Special Carp Catchin', Cleanin' and Eatin' Section
Sometimes I get the impression that guests at my table may be just a bit wary . . . when they're not downright worried about what they're eating. This is true, anyway, of those who've read my articles extolling the gourmet delights of many foods that are unused — or underused — because of prejudice.
These little cutlets, now, could they be rattlesnake? Truthfully, no. I've heard such fare praised, but frankly I haven't gotten up enough nerve to give it a try. If I were starving . . . well, maybe I would.
Then there's always some suspicion about wild plants, berries, and whatnot. Can I be certain they're non-poisonous? Yes, I can, or I wouldn't try them myself . . . especially the mushrooms that I eat only when I have absolutely no doubts about their safety.
The fish on the table — fresh, pickled, canned, in loaves, or whatever — may be a different matter, however. That is, it may not be trout, bass, salmon, or any of the so-called "game species. Instead, it could very well be some of the numerous varieties we tend to label as "trash" or "rough" fish . . . you know, carp, suckers, chiselmouths, squawfish, bullhead catfish and others in the non-game category.
Even though my guests may eat these fish with pleasure and praise, many will nevertheless appear somewhat shaken when they're informed of the exact species they've consumed. The old business of, "Ughhh . . . trash fish!"
Such a reaction is, as far as I'm concerned, plain silly. Why all this fuss about labels? Such traditional biases are doubly ridiculous during the present inflation, with salmon, tuna, and so on soaring into the luxury class. Even the once inexpensive mackerel and sardines have price tags that send me to the nearest stream, lake, or reservoir to catch my own fish.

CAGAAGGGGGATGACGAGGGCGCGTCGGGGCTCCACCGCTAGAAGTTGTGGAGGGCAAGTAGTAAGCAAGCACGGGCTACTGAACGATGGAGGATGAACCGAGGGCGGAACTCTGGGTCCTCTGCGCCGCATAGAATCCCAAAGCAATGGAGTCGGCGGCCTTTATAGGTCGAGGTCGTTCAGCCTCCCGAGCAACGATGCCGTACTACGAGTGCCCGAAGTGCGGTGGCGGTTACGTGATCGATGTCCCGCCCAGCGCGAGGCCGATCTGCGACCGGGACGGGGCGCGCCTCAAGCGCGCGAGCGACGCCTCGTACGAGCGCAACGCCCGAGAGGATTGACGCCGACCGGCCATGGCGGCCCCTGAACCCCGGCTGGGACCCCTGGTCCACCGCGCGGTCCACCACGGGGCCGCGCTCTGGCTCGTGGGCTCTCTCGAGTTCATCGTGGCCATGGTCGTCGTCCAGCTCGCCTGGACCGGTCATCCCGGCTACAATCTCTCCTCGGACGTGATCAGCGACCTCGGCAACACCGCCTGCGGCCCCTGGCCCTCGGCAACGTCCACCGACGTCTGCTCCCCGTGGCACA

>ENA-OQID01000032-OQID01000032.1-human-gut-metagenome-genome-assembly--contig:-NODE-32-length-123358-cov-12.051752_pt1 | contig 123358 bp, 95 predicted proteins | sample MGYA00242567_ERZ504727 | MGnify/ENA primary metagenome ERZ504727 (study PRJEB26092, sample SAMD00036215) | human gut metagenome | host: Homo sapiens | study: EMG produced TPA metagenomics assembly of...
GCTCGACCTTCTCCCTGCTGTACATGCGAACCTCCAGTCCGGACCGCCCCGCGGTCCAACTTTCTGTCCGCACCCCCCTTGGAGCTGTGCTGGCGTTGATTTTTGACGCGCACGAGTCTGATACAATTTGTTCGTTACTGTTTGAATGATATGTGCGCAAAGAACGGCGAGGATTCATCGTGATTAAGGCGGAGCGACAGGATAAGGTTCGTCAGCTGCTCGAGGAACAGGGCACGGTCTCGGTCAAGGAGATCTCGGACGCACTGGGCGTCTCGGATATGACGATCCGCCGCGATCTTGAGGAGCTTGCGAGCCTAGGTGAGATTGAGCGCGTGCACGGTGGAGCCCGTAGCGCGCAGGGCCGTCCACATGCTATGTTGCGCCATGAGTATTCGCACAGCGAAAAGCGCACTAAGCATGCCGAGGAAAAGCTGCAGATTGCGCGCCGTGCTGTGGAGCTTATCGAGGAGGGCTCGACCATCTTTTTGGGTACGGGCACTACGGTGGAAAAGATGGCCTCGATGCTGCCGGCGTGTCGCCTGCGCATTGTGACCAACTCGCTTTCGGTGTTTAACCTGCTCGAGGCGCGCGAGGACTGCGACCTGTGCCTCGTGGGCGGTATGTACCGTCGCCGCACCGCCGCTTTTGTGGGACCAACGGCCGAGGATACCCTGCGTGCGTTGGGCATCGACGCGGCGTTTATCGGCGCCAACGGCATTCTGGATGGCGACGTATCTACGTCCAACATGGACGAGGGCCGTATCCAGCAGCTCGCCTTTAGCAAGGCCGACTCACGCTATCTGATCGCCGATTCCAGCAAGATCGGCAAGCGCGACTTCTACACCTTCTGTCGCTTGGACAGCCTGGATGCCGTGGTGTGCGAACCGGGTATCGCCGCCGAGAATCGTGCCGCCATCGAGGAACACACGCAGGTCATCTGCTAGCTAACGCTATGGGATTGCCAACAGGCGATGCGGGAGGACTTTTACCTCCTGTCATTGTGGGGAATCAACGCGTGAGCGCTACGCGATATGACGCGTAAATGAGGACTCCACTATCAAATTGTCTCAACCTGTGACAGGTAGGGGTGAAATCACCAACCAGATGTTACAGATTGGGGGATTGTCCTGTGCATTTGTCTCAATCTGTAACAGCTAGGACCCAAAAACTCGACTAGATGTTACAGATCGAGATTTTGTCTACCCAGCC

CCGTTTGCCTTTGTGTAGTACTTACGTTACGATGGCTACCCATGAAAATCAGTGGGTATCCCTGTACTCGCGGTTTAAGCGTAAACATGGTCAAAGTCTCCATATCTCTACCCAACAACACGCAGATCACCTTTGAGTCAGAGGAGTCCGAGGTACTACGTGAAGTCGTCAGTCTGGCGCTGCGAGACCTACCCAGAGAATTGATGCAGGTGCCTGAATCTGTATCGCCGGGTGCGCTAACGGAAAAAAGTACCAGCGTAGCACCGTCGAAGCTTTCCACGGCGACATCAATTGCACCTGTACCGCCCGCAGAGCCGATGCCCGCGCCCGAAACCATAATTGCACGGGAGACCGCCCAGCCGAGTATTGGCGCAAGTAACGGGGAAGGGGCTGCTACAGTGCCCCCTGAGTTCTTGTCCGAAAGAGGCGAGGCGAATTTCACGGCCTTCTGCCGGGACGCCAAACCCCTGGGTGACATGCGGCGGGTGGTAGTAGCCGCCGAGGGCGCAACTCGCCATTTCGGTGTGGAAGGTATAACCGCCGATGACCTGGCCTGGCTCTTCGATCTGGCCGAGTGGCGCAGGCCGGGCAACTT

On many such expeditions, my quarry is carp. This prolific fish — introduced into the U.S. by more appreciative Europeans way back in the 1880's — has become a bit more acceptable as food than some "trash" species . . . and is also getting a reputation as a darned tricky creature to catch with light tackle. As a result, several million pounds of carp are harvested and sold as human food throughout this country each year. Even more is used to feed pets, chickens, and hatchery-reared fish.
Carp caught in non-stagnant waters make excellent eating whether baked, fried, pickled, smoked, or canned for use in patties, loaves, and so on. Almost as good are the many varieties of suckers. Their meat is softer when canned, but also very sweet and flavorful . . . and far superior to mackerel.
Skinning these and other rough fish eliminates a lot of their undesirable strong flavor. . . and is the easiest way to prepare: them anyway. A soak in a salt or vinegar solution also helps to control odor problems, especially if the catch came from somewhat stagnant water.
Canning fish — and meat in general — isn't as difficult as some people believe, but a pressure cooker must be used and the directions for treatment of these, spoilage-prone foods must be strictly followed. The packed jars, for instance, are always processed in the cooker for at least 90 minutes at a pressure of 10 pounds.